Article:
At Large

Beijing’s Balancing Act

As the global financial crisis compounds its recent economic slowdown, China knows only how to look out for number one.

By 10.31.08

China's economy was slowing down well before the recent worldwide financial crisis hit. The first easily seen sign was the country's sharp reduction of oil imports. The impact on crude oil prices began to parallel China's slowdown and was already edging away from its highs when the financial markets were bludgeoned.

The cyclone of financial debris that has followed has been attacked by authoritative Chinese sources as a creation of the United States and they say it was wrong to expect Beijing to accept any responsibility for correcting what wasn't its fault. Perhaps that wasn't a very sophisticated or even diplomatic response, but it certainly has shown the direction of Chinese official thinking.

In last week's Asia Europe Meeting (ASEM) in Beijing attended by leaders from the two regions, it had been hoped that China with its considerable current account surplus would jump in to support European plans for a restructuring of international financial regulation. The Chinese reaction was typically self-oriented, much to the dismay of the European leaders who had sought to play the "kumbayah" card.

President Hu Jintao said in exquisitely guarded terms that China would do its part by maintaining its own healthy state, which he referred to as "an important contribution" in itself. Perhaps something was lost in translation, but in banking terms it sounded like, "I don't think so."

It was not unreasonable for the European leaders to think the country with the largest foreign currency reserve ($1.65 trillion) would ante up to assist in stemming the world's hemorrhaging. Asian analysts appear to agree that the Chinese are all for international financial stability, but will not sign on to any agreement that implies they would have to allow foreign hands into the regulation of their economy.

Beijing is well aware that signs point to a possibly lengthy recession in the West, and purchase orders for Chinese goods already have shown serious decline. Steel exports are down, as is an entire list of consumer products ranging from electrical appliances to textiles and furniture. To counter this weakness and shore up Chinese competitive ability, export authorities last week announced increased rebates on a list of 3,000 products.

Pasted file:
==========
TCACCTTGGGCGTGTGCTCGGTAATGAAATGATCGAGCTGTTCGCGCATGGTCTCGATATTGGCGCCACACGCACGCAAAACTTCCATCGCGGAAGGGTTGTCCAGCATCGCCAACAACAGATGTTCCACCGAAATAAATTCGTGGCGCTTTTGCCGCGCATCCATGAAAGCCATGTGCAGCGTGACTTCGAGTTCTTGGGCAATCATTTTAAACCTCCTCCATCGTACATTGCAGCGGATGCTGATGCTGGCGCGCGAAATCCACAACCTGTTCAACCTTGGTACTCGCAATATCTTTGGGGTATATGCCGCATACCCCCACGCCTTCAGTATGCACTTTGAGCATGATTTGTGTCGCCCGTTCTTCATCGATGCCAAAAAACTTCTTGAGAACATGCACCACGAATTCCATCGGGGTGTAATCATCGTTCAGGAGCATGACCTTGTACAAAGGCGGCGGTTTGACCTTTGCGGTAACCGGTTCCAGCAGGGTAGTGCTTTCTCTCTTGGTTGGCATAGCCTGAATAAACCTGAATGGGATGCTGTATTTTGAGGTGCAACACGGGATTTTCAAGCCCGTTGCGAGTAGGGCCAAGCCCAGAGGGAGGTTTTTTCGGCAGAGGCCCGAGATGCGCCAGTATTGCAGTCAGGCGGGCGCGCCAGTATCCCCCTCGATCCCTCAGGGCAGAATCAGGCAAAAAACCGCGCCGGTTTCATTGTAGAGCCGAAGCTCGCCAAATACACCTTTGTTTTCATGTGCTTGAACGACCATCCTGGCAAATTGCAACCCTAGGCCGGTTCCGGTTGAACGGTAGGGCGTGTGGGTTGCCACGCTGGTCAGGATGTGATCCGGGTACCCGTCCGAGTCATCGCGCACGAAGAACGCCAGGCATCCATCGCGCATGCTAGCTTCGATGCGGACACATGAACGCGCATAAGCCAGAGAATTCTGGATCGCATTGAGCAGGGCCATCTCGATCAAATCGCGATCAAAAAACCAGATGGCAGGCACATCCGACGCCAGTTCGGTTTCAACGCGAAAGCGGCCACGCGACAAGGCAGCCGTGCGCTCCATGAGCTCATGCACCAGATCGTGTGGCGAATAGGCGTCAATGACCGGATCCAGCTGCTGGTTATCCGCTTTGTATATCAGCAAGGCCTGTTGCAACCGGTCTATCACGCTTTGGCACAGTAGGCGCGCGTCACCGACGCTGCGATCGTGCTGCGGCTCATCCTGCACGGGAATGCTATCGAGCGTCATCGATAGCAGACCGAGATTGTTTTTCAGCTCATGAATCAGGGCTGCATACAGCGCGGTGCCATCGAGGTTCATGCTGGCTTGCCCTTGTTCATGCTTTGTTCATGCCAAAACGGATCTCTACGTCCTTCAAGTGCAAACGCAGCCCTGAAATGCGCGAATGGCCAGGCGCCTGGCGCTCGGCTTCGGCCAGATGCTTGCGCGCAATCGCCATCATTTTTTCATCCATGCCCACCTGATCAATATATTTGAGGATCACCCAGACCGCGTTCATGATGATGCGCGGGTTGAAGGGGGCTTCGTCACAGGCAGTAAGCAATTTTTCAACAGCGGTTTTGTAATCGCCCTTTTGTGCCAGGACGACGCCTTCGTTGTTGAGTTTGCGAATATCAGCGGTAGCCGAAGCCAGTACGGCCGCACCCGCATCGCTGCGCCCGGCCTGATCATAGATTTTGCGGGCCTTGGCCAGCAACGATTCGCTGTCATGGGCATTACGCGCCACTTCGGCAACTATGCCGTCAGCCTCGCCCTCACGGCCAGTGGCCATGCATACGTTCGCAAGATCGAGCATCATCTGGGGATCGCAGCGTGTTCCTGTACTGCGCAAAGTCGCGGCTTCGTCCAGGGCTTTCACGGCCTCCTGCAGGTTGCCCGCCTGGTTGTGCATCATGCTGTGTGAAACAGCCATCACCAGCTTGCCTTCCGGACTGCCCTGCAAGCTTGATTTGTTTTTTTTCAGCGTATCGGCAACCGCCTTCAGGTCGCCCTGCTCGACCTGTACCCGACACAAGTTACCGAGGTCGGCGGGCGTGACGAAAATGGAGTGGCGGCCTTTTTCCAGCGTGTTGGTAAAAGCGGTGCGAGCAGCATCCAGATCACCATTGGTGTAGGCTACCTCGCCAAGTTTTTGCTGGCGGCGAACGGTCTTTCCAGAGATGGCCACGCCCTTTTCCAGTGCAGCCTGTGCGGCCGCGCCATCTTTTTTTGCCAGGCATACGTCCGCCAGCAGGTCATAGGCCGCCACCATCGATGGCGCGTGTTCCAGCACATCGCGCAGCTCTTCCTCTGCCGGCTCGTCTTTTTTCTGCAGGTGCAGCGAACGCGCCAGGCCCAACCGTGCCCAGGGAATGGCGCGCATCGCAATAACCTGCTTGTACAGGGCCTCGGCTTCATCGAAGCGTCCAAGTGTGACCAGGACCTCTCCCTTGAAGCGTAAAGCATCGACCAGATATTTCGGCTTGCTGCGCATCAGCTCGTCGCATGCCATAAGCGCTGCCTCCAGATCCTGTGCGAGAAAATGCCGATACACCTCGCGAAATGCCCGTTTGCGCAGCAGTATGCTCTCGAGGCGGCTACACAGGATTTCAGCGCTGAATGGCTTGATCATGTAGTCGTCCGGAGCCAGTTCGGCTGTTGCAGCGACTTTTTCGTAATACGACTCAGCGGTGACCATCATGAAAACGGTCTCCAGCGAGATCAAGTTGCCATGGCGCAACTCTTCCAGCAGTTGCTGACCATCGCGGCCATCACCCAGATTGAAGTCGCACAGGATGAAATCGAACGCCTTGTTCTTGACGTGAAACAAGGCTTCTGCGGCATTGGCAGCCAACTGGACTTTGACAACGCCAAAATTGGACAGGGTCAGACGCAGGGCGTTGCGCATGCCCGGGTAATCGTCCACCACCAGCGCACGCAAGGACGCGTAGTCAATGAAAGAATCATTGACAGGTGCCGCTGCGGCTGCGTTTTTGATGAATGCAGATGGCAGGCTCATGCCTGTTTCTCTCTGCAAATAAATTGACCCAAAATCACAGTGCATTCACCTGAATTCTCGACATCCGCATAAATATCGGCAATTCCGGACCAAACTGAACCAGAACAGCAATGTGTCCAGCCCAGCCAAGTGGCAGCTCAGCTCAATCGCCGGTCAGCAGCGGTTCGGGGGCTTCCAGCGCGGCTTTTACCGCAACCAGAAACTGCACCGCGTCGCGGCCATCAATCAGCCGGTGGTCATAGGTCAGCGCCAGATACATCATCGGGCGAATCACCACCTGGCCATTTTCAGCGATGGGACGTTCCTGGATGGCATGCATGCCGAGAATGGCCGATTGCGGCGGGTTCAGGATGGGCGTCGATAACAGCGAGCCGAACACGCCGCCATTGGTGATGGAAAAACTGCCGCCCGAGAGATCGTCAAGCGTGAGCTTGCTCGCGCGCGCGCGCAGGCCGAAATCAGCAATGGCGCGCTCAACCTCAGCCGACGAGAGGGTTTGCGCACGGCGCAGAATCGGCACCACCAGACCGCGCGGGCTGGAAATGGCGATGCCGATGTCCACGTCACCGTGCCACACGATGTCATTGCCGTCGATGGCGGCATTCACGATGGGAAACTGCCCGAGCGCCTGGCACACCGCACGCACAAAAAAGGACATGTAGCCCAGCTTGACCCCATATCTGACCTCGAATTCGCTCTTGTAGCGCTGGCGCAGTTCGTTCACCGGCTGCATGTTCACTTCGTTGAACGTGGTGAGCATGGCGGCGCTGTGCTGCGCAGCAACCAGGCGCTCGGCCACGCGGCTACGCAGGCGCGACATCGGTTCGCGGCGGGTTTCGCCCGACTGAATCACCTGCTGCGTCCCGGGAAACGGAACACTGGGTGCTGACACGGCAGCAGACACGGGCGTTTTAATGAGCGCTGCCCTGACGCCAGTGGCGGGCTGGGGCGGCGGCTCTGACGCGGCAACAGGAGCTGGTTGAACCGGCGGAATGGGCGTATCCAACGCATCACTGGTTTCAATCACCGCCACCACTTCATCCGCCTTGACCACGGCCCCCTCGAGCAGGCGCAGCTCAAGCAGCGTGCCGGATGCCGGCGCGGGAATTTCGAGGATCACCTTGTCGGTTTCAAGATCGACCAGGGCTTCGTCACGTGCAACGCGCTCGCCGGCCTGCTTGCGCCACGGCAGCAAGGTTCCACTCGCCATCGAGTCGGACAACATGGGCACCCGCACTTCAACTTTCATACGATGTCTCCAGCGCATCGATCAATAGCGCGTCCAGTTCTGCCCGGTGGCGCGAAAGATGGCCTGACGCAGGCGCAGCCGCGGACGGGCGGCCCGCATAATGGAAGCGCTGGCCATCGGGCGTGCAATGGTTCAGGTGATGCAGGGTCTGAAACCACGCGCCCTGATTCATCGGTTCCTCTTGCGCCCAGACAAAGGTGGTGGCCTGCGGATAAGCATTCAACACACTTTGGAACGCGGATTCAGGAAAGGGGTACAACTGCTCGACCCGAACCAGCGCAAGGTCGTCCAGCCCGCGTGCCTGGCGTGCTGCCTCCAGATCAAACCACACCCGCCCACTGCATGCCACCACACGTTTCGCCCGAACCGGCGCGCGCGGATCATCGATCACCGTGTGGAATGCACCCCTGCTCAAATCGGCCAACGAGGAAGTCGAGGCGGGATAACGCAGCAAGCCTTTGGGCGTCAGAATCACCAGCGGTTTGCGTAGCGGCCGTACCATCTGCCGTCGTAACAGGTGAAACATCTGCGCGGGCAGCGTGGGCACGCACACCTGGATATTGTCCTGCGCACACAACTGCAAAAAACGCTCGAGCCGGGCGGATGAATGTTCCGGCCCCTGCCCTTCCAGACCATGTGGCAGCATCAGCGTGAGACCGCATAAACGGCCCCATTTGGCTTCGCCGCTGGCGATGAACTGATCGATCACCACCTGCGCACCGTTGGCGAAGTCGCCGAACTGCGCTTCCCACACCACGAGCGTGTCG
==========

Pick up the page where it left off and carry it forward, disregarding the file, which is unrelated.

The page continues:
Beijing appears committed to a stimulation of its property market not unlike the ill-fated Community Reinvestment Act of the United States. Some of the Chinese real estate measures include: reduction of down payment requirements, lower mortgage rates, cuts in closing taxes and lower capital gains taxes on resale. Apparently the Chinese are convinced that Chinese home buyers and mortgage bankers are more disciplined than their American counterparts. Of course, Chinese officialdom has considerable experience in enforcing discipline.

Government-aided low cost housing development is seen as an important aspect of the national economy. In the works is a special fund to assist in this program. It is believed that the government will be better able to control the evolution of what could become a real estate bubble if official involvement exists from the beginning. This is not exactly free market thinking, but China cannot be judged by normal capitalist principles.

One thing that all Westerners and most Asians agree on is that China is not very forthcoming about its spending plans. It is known, however, that there are differing schools of Chinese thought on the subject of development priorities. Some government economists and planners have emphasized the need to focus on road, port, and bridge construction. Another school of advisors holds that economic returns would be faster and greater through investment in transportation such as railways and subways, and basic social development through such things as health education.

China has the money at the moment to take whatever route it wishes to pay for an economic stimulus program. In the future, however, this may not be the case, as the high tax revenues it has enjoyed in the past appeared this summer to be declining precipitously.

The decision facing Beijing now is whether and how it can shift its reliance on foreign export trade to an increased domestic demand economy. The problem is that in today's global financial crisis, China's commitment to a hybrid socialist/capitalist authoritarian political economy may have to accomplish these goals simultaneously. It's going to be quite a balancing act.

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About the Author
George H. Wittman writes a weekly column on international affairs for The American Spectator online. He was the founding chairman of the National Institute for Public Policy.